In the theory of withdrawal of status respect Everett Hagen’s argument is that certain social changes are cause of psychological changes in a group or in an individual of the society. He believes that the initial condition leading to eventual-entrepreneurial behavior is the loss of status by a group of collectivity (Islam, 1989). According to Hagen loss of status can occur in one of the four ways- i) the group may be displaced by force; ii) it may have its valued symbols denigrated; iii) it may drift into a situation of status inconsistency and iv) it may not be accepted in a new society, and the outcomes or reactions of the loss of status are retreatism, ritualism, innovation, reformism and rebellion. Among these reactions retreatism is important for entrepreneurship. Because retreatism is characterized by psychological repression of the trauma associated with the status loss. The suppressed rage resulting from the loss of status ultimately results in a later generation is standards of achievement being held up by mothers within the group to their sons. For this reason the son’s becoming innovators is increased and entrepreneurship becomes a feasible outlet for such tendencies (Islam, 1989). This theory has been criticized for two major reasons. First reason is that this theory is post hoc that means, Hagen discovered instances of the withdrawal of status respect by looking first at situation in which economic growth occurred and then by looking for status losses that might have preceded that growth. Second criticism has centered on the long period of time- as much as five or more generations are required for the withdrawal of status respect to result in the emergence of entrepreneurship.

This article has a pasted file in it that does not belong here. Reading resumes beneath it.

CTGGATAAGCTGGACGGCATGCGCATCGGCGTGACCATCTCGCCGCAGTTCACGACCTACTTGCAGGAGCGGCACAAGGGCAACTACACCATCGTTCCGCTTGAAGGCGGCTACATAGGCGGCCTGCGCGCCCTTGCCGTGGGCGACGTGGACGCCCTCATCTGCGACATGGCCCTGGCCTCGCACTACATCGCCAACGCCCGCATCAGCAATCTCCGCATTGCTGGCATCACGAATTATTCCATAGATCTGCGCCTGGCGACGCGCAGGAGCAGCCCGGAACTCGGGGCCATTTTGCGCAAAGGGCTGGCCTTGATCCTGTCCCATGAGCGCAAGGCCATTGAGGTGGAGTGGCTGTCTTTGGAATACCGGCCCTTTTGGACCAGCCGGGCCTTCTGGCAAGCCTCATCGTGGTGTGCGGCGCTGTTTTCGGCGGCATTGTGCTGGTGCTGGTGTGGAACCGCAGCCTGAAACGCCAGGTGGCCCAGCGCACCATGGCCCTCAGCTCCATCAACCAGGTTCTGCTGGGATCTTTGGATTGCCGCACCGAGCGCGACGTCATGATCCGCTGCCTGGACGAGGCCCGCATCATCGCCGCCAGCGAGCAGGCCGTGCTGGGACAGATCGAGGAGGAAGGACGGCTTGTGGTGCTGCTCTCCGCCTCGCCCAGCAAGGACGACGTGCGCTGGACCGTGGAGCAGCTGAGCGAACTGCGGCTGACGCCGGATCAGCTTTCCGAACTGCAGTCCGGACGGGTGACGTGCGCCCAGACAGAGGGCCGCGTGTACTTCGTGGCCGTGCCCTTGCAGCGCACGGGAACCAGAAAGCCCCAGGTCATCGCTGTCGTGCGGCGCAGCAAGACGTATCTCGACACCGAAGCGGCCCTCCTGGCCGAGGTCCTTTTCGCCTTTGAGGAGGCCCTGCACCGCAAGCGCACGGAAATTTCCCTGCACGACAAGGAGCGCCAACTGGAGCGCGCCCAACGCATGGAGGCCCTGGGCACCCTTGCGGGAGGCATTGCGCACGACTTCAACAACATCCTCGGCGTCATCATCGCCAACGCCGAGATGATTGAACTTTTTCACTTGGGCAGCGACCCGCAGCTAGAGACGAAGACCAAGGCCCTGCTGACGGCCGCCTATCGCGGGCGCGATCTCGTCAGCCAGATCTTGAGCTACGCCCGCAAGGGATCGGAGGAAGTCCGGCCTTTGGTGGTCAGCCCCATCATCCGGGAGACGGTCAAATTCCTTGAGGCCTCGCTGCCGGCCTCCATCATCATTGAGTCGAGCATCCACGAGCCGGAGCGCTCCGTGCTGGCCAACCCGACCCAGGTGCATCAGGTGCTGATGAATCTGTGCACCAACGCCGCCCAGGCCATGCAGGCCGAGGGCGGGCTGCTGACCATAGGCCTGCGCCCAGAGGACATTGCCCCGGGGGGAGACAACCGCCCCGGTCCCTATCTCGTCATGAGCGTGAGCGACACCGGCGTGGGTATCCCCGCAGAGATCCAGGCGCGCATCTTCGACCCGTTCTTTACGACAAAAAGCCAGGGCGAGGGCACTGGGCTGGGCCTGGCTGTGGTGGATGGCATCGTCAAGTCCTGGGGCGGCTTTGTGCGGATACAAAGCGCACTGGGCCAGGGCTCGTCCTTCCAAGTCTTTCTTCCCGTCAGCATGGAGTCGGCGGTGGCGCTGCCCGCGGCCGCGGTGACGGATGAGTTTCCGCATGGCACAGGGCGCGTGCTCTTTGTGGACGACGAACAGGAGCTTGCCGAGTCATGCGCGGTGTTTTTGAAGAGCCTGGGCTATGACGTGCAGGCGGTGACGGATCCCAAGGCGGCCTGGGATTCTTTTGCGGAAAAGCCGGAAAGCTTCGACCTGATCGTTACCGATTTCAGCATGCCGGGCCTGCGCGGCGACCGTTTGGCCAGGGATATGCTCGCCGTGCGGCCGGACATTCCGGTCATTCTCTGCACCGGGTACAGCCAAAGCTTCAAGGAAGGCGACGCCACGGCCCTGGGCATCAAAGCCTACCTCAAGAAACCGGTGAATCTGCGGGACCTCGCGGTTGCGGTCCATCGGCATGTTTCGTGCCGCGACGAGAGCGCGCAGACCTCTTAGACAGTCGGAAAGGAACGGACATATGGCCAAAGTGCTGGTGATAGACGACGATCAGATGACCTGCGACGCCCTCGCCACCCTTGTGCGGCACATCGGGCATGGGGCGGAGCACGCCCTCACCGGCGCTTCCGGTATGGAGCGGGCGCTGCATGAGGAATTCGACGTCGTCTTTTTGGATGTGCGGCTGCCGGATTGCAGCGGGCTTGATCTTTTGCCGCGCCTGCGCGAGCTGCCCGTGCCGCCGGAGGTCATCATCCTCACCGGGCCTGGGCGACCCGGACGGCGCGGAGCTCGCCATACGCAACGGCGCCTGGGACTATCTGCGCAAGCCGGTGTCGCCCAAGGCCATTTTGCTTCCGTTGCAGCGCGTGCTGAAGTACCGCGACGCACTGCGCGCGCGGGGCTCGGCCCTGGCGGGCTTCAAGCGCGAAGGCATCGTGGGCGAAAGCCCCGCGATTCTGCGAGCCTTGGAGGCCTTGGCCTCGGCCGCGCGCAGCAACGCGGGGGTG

In motive-Acquisition theory which is a revised version of McClelland n Ach theory expresses that the mentality, personality, thinking power, attitude etc. are not in-born but they are flexible and changes with situation. So, this theory advocates in favor of frequent training and development programs to influence and motivate an individual towards a goal by changing his/her thinking, mentality, attitude etc (Islam and Mamun, 2000).

Risk taking theory which is introduced by Richard Cantillon and John Stuart Mill defined entrepreneurship as a mentality to take moderate or calculated risk, because people taking a very big risk also have a great responsibility. Then, to perform this responsibility people has to take initiatives and this initiatives result entrepreneurship.

Internal-External Locus of Control theory introduced by professor J.D Rotter of Ohio University highlights the self-confidence of a person, the dependency on fortune and external environment for becoming an entrepreneur. According to this theory internal locus of control i.e. self confidence, extreme belief over one’s ability and power motivates individual of a society to take initiatives for innovation which is very much helpful for individual side by side for society too (Islam and Mamun, 2000). On the other hand, Independence Motivation theory is the similar to internal-external Locus of control theory, which also emphasizes on the independents thinking of entrepreneurs. This theory expresses that people having independent thinking, self-confidence, self-controlling ability can avoid social condemnation for becoming an entrepreneur.